Adding to the intrigue is Oscar's profile is high in health care circles. A computer scientist by training, Oscar CEO and co-founder Mario Schlosser was inspired to launch Oscar after his wife's pregnancy, during which he struggled to understand his choices, their costs and how to get the information he needed to make decisions. Schlosser launched the company with Josh Kushner — the younger brother of Jared Kushner and brother-in-law of Ivanka Trump.
In December, it was reported that nationally Oscar enrolled more than 250,000 individual products under the Affordable Care Act for 2018, putting its growth at 150% ahead of 2017's totals despite the Trump administration slashing the enrollment period. At the time, Oscar credited strategic ventures with the likes of the Clinic and Humana as part of that surge in business.
Looking toward open enrollment for 2019, Sears said Oscar and the Clinic are "evaluating very carefully" any opportunities for expansion.
Thorsten Wirkes, vice president of strategic operations at Oscar, said they should "certainly" see more growth next year.
J.B. Silvers, a health care finance professor at Case Western Reserve University and former insurance executive, agrees, noting that the two will likely try to get more market penetration.
"As a startup plan going from ground zero with no former enrollment at all, that's probably pretty good," said Silvers, about the partnership's early numbers.
Silvers also said, "The scaling of it would be pretty easy to do. It wouldn't be hard to expand it to a larger population. The big issue that they're going to have to wrestle with is did they get a good, sort of adequate distribution of signups or did they get people that are lower health status, higher need?"
The 50/50 shared upside/downside risk arrangement between Oscar and the Clinic is a unique partnership and a "fascinating experiment," Silvers said.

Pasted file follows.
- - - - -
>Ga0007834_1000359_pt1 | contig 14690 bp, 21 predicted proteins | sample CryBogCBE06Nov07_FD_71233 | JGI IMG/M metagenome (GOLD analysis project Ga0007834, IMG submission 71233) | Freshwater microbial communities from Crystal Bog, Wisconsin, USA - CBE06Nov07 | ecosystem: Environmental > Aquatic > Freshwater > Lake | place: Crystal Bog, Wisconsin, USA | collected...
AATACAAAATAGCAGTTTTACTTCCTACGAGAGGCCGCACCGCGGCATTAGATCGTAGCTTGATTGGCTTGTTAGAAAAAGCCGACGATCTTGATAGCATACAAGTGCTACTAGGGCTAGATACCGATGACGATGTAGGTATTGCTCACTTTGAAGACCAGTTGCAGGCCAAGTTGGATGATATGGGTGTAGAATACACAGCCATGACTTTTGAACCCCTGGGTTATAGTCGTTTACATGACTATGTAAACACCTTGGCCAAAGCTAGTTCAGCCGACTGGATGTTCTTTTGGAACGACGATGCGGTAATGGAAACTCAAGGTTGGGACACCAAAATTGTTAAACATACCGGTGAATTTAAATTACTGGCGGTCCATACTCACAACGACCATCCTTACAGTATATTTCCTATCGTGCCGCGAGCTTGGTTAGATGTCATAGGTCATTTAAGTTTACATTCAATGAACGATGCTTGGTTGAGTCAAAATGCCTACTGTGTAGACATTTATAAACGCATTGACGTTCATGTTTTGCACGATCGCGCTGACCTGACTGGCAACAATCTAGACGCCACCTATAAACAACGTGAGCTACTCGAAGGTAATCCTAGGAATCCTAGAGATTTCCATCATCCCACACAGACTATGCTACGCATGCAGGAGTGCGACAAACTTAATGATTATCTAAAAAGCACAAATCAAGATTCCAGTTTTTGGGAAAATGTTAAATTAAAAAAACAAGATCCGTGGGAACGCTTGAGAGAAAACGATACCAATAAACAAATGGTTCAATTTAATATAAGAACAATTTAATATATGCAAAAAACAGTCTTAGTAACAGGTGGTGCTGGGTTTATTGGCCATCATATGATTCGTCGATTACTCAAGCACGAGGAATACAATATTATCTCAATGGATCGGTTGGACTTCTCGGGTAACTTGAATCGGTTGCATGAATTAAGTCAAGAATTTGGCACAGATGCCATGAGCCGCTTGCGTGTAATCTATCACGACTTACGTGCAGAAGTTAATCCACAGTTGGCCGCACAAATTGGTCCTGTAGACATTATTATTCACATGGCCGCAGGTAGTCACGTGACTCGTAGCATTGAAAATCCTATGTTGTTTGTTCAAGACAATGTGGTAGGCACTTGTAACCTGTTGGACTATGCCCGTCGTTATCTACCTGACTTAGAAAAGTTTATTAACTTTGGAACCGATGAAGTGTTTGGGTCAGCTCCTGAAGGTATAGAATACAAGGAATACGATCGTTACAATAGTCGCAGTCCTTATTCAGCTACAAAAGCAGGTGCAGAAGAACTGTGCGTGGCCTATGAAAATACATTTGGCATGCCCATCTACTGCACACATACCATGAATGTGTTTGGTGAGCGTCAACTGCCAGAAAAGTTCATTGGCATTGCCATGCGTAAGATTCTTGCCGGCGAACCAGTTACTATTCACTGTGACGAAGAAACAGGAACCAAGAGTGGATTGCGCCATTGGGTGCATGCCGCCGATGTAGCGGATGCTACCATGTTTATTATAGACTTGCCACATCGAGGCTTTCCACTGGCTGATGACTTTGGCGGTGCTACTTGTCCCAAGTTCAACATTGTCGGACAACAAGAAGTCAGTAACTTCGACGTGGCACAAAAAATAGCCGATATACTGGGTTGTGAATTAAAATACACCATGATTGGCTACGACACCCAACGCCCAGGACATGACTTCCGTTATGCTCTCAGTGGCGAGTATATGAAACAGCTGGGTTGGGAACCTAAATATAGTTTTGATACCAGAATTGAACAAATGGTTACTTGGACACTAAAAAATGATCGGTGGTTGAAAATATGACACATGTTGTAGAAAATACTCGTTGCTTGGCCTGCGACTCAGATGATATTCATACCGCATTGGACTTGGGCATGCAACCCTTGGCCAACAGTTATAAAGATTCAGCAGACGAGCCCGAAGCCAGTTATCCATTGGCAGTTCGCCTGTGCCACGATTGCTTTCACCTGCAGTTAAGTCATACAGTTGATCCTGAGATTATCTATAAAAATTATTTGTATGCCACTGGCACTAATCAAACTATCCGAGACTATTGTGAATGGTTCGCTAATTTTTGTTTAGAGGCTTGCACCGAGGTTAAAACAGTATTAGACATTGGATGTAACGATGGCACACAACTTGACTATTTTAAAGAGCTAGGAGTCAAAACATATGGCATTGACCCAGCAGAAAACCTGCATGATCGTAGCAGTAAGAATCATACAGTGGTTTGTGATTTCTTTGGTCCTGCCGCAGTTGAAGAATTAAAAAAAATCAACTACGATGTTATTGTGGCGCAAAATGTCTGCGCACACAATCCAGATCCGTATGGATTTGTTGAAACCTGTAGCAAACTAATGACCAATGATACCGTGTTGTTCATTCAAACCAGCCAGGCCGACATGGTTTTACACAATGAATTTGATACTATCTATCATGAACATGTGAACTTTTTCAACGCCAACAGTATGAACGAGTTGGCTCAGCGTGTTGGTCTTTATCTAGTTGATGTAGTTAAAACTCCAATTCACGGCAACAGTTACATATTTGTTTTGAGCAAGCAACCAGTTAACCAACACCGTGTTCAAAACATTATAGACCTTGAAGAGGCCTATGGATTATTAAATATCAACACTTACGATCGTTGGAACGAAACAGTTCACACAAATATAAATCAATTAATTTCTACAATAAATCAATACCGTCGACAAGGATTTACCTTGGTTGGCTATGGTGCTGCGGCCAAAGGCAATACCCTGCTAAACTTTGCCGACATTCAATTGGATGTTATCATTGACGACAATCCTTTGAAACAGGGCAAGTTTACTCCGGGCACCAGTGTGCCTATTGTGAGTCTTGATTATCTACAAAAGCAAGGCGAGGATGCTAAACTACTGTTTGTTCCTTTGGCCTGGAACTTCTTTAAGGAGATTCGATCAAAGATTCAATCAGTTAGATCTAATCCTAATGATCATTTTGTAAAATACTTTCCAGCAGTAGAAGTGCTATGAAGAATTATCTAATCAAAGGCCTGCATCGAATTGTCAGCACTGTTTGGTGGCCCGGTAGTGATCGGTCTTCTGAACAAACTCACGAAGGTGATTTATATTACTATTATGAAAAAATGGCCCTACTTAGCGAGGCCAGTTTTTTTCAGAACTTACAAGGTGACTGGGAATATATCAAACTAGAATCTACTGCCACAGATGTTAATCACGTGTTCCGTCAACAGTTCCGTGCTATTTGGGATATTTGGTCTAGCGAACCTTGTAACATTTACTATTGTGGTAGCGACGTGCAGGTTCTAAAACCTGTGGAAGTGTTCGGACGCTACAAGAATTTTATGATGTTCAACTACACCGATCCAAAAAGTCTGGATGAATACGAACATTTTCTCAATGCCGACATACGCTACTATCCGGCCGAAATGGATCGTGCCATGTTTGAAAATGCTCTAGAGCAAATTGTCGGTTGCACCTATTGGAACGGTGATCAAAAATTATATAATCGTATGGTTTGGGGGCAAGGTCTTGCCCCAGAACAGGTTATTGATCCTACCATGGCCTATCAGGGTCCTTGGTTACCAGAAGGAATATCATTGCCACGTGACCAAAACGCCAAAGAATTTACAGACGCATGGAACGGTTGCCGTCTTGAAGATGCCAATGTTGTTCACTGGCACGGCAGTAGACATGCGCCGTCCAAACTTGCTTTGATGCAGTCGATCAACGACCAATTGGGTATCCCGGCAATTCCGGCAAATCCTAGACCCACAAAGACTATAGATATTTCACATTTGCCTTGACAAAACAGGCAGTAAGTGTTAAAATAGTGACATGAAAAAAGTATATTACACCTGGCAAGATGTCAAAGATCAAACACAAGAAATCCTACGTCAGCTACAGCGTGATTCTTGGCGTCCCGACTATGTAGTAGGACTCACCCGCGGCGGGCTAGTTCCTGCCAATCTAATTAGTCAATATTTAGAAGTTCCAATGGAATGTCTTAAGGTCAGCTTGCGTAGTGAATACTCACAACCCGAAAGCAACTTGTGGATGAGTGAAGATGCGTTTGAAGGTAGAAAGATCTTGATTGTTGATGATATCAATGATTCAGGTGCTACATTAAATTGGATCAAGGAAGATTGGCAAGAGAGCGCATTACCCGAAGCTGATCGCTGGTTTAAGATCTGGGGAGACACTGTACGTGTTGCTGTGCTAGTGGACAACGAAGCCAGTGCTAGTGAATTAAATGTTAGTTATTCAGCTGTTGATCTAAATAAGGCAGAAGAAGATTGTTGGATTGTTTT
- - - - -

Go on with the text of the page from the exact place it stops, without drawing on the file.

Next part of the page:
The Clinic and Oscar have spent the past year working to integrate their data and backend systems. The new "Cleveland Clinic | Oscar" individual health plans offer a tech-driven product that strives to deliver an integrated, seamless health care experience.
"We've been working tremendously closely with a broad range of stakeholders at the Clinic and really trying to make sure we integrate the key processes to make this an exceptional member experience," Wirkes said.
So far, members are already engaging with the platform the two offer. One in three members have chosen a Clinic primary care physician through Oscar's online onboarding platform. And 70% of the members have created a health profile on Oscar's web app, which helps the Clinic care teams proactively help members manage their health, according to information from Oscar.
"We have been very pleased to date with the way the Oscar platform enables us to understand who has enrolled, to be able to connect that information, to determine what kind of health care needs our Oscar members and patients may have and to be able to prepare early on to meet those needs," Sears said.
Sears said he remains confident that narrow networks like this one will be the predominant network available in the individual market. The success of the joint product affirms the Clinic's strategy to focus on narrow network plans.
"I think that trend will continue for the foreseeable future," he said. "And I think what it tells us is, for the right network, for a network that is adequate both in terms of geographic presence and access, and that is composed of high-quality providers, people are willing to choose narrow network products."
"Clinic's co-branded product with Oscar Health has exceeded hopes" originally appeared in Crain's Cleveland Business.